Market Recap: Stocks gain ahead of an expected stimulus package from China; yen tumbles after economic data suggests a possible recession
US stocks gained on Wednesday as investors expect additional stimulus from China to ease worries for a large dent in its economy amid the coronavirus outbreak. The S&P500 recovered all of its losses earlier in the week with energy sector (+1.32%) and technology sector (+1.09%) stocks leading gains in the index. The Nasdaq extended into a three-day win streak, maintaining its position as one of the best performers among major indices year-to-date (+7.97% or +724.99 points YTD), while the DJIA inched closer to last Friday’s levels.
In company news, Garmin shares jumped 6.74% after beating quarterly estimates (Q4 EPS: US$1.29 (A) vs US$1.02 (E); Q4 Revenue: US$1.10bn (A) vs US$1.00bn (E)) and adjusted its forecasts for 2020's earnings and revenue above analysts' estimates.
Nvidia's 6.11% gain after a Bernstein analyst upgraded his rating for the company to outperform also helped boost both the Nasdaq and S&P500 index higher on the day. Apple's stock advanced 1.45% to 323.62 per share, recovering most of its losses on Tuesday after it announced that it would not be able to meet its revenue guidance for its quarter thanks to supply chain disruptions.
The yen tumbled 1.37% on Wednesday after machine orders in December dropped more sharply than expected, declining 12.5% instead of economists' consensus for an 8.9% drop. The worse-than-expected machine orders dataset coupled with data signalling a large contraction in its economy in Q4 2019 encouraged a selloff in the yen on the speculation that Japan is headed for a recession.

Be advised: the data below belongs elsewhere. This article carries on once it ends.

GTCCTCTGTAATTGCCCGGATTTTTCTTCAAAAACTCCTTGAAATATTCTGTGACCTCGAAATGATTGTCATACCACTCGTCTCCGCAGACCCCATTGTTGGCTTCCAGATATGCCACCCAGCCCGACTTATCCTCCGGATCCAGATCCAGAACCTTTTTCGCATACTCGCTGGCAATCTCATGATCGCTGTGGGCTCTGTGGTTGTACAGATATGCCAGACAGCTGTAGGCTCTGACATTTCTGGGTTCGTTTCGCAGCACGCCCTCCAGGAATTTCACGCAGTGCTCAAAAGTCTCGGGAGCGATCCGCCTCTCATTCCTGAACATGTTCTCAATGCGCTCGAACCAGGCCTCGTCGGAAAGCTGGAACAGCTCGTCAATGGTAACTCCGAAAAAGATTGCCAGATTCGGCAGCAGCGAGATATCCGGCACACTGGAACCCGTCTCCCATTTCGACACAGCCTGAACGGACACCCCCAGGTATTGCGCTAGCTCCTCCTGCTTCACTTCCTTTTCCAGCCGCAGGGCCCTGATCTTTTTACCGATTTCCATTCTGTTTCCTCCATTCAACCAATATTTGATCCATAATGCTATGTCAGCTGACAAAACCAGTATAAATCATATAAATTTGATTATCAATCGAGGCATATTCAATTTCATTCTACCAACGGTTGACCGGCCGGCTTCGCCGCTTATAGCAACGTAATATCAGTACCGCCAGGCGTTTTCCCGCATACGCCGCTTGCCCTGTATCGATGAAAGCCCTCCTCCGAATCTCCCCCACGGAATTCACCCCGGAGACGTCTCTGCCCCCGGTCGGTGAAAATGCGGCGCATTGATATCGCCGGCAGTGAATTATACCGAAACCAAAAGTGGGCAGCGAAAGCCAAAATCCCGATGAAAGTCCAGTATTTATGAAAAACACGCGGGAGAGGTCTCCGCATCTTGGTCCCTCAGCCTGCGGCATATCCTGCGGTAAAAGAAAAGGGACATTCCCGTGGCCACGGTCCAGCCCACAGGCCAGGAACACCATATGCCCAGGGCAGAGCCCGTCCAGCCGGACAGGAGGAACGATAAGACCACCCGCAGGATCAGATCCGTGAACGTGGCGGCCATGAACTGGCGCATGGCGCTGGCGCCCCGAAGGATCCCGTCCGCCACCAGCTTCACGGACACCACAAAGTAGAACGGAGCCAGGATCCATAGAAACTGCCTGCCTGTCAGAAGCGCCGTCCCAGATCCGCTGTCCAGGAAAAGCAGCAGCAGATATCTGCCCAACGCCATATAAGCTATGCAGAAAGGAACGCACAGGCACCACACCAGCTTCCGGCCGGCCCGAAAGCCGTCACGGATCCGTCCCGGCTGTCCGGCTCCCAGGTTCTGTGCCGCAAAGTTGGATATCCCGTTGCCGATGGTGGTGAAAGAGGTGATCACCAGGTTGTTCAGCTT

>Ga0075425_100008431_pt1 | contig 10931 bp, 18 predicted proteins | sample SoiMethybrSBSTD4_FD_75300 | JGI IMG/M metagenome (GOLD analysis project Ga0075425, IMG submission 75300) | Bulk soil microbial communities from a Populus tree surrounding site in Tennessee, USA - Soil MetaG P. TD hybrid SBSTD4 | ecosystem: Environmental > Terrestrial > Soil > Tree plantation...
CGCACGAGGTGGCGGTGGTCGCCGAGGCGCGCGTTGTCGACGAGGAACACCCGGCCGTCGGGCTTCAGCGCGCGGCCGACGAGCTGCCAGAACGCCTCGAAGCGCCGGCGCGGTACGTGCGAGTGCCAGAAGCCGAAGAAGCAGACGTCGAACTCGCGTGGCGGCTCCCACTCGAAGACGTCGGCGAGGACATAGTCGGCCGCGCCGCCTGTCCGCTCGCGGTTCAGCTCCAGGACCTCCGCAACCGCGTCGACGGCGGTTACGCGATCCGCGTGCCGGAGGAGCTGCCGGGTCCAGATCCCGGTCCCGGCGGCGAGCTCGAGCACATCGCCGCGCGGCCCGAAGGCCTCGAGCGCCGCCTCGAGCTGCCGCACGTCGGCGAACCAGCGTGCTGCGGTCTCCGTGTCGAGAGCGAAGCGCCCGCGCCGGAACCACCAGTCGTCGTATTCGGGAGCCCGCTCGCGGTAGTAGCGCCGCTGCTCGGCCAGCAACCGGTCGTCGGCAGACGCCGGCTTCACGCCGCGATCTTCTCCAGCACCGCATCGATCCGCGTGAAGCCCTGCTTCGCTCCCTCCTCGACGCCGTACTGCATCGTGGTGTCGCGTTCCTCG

The FOMC's minutes were largely in line with expectations, reiterating the Fed's stance that the current monetary policy is appropriate and that Treasury purchases could be slowed after April. Financial markets' expectations of a rate cut by the end of 2020 were little moved, with implied probabilities for a rate cut by July falling slightly from 82.5% to 73.5%.
Gold gained despite China's likely additional stimulus today, maintaining its bullish trend to trade near its highest level since 2013. Speculation that the financial markets is overly-optimistic on the economic impact of the coronavirus outbreak is likely to continue to drive gold prices. The precious metal looks set to end the week higher, already up 1.53% since Friday. US Treasuries fell slightly on Wednesday, with benchmark 10-year yields advancing 0.5bps to 1.57%.
|Safe Haven Assets
|US Treasury yields
Oil prices spiked amid the US sanctions on Rosneft, Russia's largest producer, and supply worries thanks to the conflict in Libya. Libya's truce talks were suspended after its port was shelled by forces loyal to milittary commander Khalifa Hafter, prompting more concern that tensions in the country is unlikely to ease anytime soon. OPEC has sent out invitations to its members and allies for a meeting on March 5th and 6th, removing any expectations from the market for an emergency meeting by the bloc to lift depressed oil prices as a result of a drop in demand in China amid the coronavirus outbreak.
Stocks in Asia look set to track US gains as investors wait on the PBoC's additional stimulus. The PBoC is set to announce its one-year and five-year Loan Prime Rates (LPR) at 9.30am (GMT +8) today. It is widely expected that the central bank will cut rates, with economists forecasting a 10bps cut to its one-year LPR to 4.05% and a 5bps cut to the five-year LPR to 4.75%. The Nikkei and KOSPI were both in the green ahead of the PBoC’s decision on Thursday morning.
||As of (GMT +8)
Economic releases for the day ahead include (all timings in GMT +8):
- PBoC decision on 1Y/5Y LPR (9.30am)
- Germany March Consumer Confidence Survey (Gfk) (3pm)
- ECB Monetary Policy Meeting Minutes (8.30pm)
- US Feb 15 Initial Jobless Claims (9.30pm)
- US Feb Philadelphia Manufacturing Survey (9.30pm)